Winding our way around the show floor past 3D printers and the many laptop storage companies we come to Tynker. Their booth had 2 Parrot Drones hovering around it, and being a bit of a Drone junky i made my way to see what was going on. They have a product which allows students to code and control mini drones such as the Parrot mambo through an iPad app. all the parts of a program are made as jigsaw pieces that are snapped together to form programs.
the students can then change the parts in white boxes to create their own programs and then compete to fly their drone against other students. This is a great way to introduce coding to students to make it fun and it’s something that I would love to have a go at myself.
Next on the list was the Microsoft Learning Centre where I sat in on a demo of OneNote Classroom. I’m still trying to get my head around what make it more than a digital PukkaPad, which is no bad thing, but i just don’t see how it can yet rival applications such as Moodle and Google Classroom effectively.
As they day was drawing to a close I reflected on what a year it has been in the eLearning world and what some of the trends are. There seemed to be a lot less stands showing off interactive whiteboards this year and more large touch displays for classrooms- Is this the death of the whiteboard as the march of progress leaves them behind? Chromebooks are not dying but are growing in popularity. My last attendance at BETT was in 2013 and I found it hard to find a Chromebook anywhere on the show floor. This year, practically all the computer makers had their own versions on display. They are also becoming more integrated and many of them have tablet capabilities added. Finally could this be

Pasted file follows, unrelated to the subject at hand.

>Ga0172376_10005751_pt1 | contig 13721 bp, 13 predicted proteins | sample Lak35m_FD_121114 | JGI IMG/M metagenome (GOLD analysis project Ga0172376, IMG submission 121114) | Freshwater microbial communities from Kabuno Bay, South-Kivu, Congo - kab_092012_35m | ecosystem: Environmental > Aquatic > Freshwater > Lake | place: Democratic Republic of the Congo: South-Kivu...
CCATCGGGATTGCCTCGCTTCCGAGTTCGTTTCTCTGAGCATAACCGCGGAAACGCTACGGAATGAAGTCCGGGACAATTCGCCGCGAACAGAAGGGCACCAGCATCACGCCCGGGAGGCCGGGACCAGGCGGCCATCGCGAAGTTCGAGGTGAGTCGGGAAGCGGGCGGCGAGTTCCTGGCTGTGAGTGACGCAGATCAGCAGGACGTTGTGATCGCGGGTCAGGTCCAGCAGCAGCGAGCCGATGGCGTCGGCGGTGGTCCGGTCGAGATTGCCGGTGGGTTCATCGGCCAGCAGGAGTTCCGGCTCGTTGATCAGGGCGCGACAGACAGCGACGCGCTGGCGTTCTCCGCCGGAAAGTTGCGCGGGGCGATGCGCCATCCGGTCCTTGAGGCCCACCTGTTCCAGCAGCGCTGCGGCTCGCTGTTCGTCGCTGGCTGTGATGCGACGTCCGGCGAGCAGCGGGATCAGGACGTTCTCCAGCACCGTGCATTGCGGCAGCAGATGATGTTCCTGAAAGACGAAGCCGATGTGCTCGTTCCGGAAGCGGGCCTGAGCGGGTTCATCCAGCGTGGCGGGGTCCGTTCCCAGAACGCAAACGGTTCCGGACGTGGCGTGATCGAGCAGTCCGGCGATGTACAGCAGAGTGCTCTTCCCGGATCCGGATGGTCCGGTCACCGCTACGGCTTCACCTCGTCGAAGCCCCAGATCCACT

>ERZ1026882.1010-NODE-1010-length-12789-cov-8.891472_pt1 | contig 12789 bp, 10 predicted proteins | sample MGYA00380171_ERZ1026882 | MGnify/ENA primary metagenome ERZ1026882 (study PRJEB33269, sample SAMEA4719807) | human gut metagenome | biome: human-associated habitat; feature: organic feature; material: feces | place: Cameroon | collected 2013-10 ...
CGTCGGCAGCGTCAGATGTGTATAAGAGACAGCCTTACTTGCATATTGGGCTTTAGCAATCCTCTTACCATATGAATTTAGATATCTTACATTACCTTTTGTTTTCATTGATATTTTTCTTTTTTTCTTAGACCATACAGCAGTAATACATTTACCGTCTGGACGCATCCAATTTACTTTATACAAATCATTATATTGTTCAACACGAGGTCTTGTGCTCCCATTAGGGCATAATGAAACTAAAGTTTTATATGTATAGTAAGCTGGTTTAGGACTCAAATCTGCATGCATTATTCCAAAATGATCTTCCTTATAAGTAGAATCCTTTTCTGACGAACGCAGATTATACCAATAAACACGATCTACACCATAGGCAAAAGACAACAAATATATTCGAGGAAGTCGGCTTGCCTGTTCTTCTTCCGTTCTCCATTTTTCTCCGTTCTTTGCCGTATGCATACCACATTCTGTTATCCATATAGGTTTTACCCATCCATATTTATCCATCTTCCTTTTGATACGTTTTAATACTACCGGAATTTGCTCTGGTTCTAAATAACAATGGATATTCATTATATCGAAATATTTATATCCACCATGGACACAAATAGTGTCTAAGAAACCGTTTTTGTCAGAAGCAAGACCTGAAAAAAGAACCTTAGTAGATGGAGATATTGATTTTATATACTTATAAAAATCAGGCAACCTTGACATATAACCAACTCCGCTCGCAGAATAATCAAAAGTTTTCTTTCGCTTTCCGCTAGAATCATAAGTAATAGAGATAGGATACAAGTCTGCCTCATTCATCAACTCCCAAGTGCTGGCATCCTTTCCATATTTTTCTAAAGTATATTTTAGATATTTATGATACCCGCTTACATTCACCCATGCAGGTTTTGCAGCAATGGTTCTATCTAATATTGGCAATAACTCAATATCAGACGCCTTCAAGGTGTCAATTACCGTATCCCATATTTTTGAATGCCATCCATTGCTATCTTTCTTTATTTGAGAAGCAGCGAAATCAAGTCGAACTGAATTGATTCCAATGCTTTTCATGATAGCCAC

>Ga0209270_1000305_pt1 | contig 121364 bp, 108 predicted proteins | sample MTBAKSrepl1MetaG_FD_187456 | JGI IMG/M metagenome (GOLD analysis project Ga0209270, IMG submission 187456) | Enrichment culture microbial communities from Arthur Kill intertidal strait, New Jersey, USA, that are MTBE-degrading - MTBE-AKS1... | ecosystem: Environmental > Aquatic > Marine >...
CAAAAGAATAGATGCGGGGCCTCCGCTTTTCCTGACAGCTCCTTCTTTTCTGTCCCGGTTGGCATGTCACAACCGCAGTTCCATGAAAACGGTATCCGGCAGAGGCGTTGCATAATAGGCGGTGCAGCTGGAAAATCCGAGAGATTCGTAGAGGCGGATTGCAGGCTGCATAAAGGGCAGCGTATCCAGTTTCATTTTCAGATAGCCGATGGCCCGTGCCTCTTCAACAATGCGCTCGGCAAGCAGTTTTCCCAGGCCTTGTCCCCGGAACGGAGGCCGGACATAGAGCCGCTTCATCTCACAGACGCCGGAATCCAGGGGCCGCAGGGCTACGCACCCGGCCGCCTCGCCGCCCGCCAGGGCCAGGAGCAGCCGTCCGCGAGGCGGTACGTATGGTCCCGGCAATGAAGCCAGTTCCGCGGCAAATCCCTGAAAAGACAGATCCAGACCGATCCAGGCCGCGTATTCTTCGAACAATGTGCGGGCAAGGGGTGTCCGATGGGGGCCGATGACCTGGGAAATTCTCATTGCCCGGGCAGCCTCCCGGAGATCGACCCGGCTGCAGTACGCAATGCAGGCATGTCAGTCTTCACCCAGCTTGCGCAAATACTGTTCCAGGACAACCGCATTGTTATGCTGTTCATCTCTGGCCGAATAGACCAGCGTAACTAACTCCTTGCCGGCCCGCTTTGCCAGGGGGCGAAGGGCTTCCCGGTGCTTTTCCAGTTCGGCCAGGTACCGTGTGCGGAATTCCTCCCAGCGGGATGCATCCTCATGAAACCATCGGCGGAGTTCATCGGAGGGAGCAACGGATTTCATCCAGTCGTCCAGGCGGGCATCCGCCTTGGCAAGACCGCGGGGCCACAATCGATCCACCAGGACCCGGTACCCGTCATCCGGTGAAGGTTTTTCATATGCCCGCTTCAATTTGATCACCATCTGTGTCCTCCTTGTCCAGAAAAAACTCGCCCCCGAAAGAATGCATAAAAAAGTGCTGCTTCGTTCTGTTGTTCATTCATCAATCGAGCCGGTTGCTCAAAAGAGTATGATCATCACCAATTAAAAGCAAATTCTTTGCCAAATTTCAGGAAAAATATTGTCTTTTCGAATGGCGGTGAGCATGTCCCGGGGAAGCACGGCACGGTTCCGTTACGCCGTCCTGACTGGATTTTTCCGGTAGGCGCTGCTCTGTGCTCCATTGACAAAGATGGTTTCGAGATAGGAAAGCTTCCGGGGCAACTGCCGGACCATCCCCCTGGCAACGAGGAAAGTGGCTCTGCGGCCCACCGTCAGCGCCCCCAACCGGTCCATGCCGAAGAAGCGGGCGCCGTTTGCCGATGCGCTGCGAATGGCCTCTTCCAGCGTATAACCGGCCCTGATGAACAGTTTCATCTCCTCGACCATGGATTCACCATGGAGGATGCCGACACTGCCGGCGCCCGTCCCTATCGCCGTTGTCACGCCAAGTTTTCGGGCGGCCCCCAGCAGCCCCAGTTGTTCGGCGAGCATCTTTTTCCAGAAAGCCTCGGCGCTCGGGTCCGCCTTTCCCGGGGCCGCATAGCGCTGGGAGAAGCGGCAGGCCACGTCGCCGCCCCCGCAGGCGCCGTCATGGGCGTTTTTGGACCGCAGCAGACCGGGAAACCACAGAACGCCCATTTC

the year that VR starts to take off in the classroom. There were at least a dozen vendors at the show with headsets and applications taking advantage of VR and AR. The best and highest impact of these was a company creating immersive applications based around health education. I’ll be keeping an eye on this for the future. As always though, it was Google which stole the show in getting noticed with their product.
In the main concourse was a vending machine which gave out free Google Cardboard glasses when you tweeted it. So like any good FE eLearning person we went round a couple of times to get some to show off back at college.
The thing that demotivates me most about my job in elearning is when I go to show teachers how to use technology in the classroom I get this response.
This is good but I don’t have time for this stuff
Now, i’m not saying that all teachers have this stance but there is a train of thought in some areas of the education sector from a number of teachers that eLearning is doing the same thing just using computers and websites. They never did it 5, 10 or 15 years ago and they were fine so why do we need it now.